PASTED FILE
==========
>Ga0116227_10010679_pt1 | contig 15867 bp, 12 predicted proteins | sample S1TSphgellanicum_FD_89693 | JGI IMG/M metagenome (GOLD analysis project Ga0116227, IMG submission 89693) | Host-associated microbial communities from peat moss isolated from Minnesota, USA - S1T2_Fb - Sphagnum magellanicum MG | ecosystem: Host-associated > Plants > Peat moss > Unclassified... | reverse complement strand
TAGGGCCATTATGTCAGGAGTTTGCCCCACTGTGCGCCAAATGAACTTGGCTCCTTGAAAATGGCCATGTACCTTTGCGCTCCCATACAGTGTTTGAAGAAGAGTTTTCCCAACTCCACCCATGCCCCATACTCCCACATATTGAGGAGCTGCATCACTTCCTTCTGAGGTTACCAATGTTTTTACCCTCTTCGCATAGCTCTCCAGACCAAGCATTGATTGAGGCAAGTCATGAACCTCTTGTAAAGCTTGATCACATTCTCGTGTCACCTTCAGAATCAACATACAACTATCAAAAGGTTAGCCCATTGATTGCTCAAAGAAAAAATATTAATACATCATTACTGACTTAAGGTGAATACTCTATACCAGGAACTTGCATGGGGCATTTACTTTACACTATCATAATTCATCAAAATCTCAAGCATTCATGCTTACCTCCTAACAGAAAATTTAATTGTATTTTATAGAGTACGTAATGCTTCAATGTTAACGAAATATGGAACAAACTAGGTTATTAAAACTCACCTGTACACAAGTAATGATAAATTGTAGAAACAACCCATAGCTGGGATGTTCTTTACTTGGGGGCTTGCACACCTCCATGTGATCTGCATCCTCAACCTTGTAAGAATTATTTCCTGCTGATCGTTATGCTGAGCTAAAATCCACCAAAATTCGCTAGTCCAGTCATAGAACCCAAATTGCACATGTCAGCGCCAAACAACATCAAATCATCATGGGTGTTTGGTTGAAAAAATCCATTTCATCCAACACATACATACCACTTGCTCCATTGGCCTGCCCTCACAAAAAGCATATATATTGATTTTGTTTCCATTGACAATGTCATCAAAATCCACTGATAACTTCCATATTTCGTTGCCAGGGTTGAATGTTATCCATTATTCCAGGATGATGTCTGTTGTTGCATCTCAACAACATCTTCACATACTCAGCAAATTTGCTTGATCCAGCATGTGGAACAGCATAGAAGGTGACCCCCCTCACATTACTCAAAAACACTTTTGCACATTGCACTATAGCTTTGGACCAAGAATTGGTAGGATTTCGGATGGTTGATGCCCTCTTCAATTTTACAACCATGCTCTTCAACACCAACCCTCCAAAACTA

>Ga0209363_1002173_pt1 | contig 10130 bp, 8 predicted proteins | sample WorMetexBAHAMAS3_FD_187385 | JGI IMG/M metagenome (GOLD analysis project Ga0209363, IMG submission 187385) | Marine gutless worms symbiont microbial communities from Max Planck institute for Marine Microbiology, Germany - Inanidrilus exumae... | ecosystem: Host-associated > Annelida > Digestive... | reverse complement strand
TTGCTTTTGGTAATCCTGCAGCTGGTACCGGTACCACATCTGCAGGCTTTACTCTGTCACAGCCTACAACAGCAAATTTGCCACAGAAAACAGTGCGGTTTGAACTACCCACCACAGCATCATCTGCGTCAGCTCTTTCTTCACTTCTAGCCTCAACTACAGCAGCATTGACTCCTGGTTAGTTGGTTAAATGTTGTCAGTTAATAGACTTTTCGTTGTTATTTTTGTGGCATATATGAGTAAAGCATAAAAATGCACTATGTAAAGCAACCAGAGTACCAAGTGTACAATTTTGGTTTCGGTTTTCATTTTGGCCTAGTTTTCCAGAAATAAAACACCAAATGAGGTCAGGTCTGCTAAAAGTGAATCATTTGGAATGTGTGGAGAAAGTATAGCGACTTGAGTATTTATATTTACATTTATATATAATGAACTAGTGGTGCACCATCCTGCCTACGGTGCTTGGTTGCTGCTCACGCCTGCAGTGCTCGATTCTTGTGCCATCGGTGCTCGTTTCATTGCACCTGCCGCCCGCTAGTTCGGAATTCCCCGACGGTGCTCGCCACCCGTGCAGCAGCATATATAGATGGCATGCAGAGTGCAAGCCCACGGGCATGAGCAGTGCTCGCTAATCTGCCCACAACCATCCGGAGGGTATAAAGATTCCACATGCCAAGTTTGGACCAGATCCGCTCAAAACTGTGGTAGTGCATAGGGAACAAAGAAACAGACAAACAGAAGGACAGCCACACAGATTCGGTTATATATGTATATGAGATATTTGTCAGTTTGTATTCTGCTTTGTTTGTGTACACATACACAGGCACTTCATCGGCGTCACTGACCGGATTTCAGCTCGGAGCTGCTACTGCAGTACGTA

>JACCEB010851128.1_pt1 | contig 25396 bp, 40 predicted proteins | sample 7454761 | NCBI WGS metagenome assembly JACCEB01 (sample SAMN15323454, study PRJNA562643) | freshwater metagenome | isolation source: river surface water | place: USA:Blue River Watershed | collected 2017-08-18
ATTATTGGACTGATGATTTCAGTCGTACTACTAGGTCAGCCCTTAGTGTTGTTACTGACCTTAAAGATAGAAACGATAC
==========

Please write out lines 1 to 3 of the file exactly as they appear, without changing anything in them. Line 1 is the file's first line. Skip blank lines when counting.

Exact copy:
>Ga0116227_10010679_pt1 | contig 15867 bp, 12 predicted proteins | sample S1TSphgellanicum_FD_89693 | JGI IMG/M metagenome (GOLD analysis project Ga0116227, IMG submission 89693) | Host-associated microbial communities from peat moss isolated from Minnesota, USA - S1T2_Fb - Sphagnum magellanicum MG | ecosystem: Host-associated > Plants > Peat moss > Unclassified... | reverse complement strand
TAGGGCCATTATGTCAGGAGTTTGCCCCACTGTGCGCCAAATGAACTTGGCTCCTTGAAAATGGCCATGTACCTTTGCGCTCCCATACAGTGTTTGAAGAAGAGTTTTCCCAACTCCACCCATGCCCCATACTCCCACATATTGAGGAGCTGCATCACTTCCTTCTGAGGTTACCAATGTTTTTACCCTCTTCGCATAGCTCTCCAGACCAAGCATTGATTGAGGCAAGTCATGAACCTCTTGTAAAGCTTGATCACATTCTCGTGTCACCTTCAGAATCAACATACAACTATCAAAAGGTTAGCCCATTGATTGCTCAAAGAAAAAATATTAATACATCATTACTGACTTAAGGTGAATACTCTATACCAGGAACTTGCATGGGGCATTTACTTTACACTATCATAATTCATCAAAATCTCAAGCATTCATGCTTACCTCCTAACAGAAAATTTAATTGTATTTTATAGAGTACGTAATGCTTCAATGTTAACGAAATATGGAACAAACTAGGTTATTAAAACTCACCTGTACACAAGTAATGATAAATTGTAGAAACAACCCATAGCTGGGATGTTCTTTACTTGGGGGCTTGCACACCTCCATGTGATCTGCATCCTCAACCTTGTAAGAATTATTTCCTGCTGATCGTTATGCTGAGCTAAAATCCACCAAAATTCGCTAGTCCAGTCATAGAACCCAAATTGCACATGTCAGCGCCAAACAACATCAAATCATCATGGGTGTTTGGTTGAAAAAATCCATTTCATCCAACACATACATACCACTTGCTCCATTGGCCTGCCCTCACAAAAAGCATATATATTGATTTTGTTTCCATTGACAATGTCATCAAAATCCACTGATAACTTCCATATTTCGTTGCCAGGGTTGAATGTTATCCATTATTCCAGGATGATGTCTGTTGTTGCATCTCAACAACATCTTCACATACTCAGCAAATTTGCTTGATCCAGCATGTGGAACAGCATAGAAGGTGACCCCCCTCACATTACTCAAAAACACTTTTGCACATTGCACTATAGCTTTGGACCAAGAATTGGTAGGATTTCGGATGGTTGATGCCCTCTTCAATTTTACAACCATGCTCTTCAACACCAACCCTCCAAAACTA

>Ga0209363_1002173_pt1 | contig 10130 bp, 8 predicted proteins | sample WorMetexBAHAMAS3_FD_187385 | JGI IMG/M metagenome (GOLD analysis project Ga0209363, IMG submission 187385) | Marine gutless worms symbiont microbial communities from Max Planck institute for Marine Microbiology, Germany - Inanidrilus exumae... | ecosystem: Host-associated > Annelida > Digestive... | reverse complement strand